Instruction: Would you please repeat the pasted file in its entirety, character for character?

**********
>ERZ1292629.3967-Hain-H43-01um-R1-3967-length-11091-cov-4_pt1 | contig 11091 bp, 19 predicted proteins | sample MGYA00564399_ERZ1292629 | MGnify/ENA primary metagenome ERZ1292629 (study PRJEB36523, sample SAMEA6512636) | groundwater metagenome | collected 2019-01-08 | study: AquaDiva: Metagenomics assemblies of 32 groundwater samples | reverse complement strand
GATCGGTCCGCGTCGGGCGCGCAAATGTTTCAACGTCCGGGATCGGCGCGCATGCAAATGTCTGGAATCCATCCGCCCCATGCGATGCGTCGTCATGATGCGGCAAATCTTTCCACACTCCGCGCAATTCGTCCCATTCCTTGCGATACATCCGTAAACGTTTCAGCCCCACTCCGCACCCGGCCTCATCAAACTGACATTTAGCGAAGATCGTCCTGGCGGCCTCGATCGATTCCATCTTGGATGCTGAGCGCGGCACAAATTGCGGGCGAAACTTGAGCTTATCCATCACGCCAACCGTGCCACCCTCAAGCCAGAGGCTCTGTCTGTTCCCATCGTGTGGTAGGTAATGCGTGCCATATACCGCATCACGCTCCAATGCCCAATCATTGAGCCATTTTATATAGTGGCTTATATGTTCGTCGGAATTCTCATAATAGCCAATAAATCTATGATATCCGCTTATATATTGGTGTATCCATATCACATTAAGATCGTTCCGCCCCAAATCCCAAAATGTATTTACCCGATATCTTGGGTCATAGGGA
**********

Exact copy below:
>ERZ1292629.3967-Hain-H43-01um-R1-3967-length-11091-cov-4_pt1 | contig 11091 bp, 19 predicted proteins | sample MGYA00564399_ERZ1292629 | MGnify/ENA primary metagenome ERZ1292629 (study PRJEB36523, sample SAMEA6512636) | groundwater metagenome | collected 2019-01-08 | study: AquaDiva: Metagenomics assemblies of 32 groundwater samples | reverse complement strand
GATCGGTCCGCGTCGGGCGCGCAAATGTTTCAACGTCCGGGATCGGCGCGCATGCAAATGTCTGGAATCCATCCGCCCCATGCGATGCGTCGTCATGATGCGGCAAATCTTTCCACACTCCGCGCAATTCGTCCCATTCCTTGCGATACATCCGTAAACGTTTCAGCCCCACTCCGCACCCGGCCTCATCAAACTGACATTTAGCGAAGATCGTCCTGGCGGCCTCGATCGATTCCATCTTGGATGCTGAGCGCGGCACAAATTGCGGGCGAAACTTGAGCTTATCCATCACGCCAACCGTGCCACCCTCAAGCCAGAGGCTCTGTCTGTTCCCATCGTGTGGTAGGTAATGCGTGCCATATACCGCATCACGCTCCAATGCCCAATCATTGAGCCATTTTATATAGTGGCTTATATGTTCGTCGGAATTCTCATAATAGCCAATAAATCTATGATATCCGCTTATATATTGGTGTATCCATATCACATTAAGATCGTTCCGCCCCAAATCCCAAAATGTATTTACCCGATATCTTGGGTCATAGGGA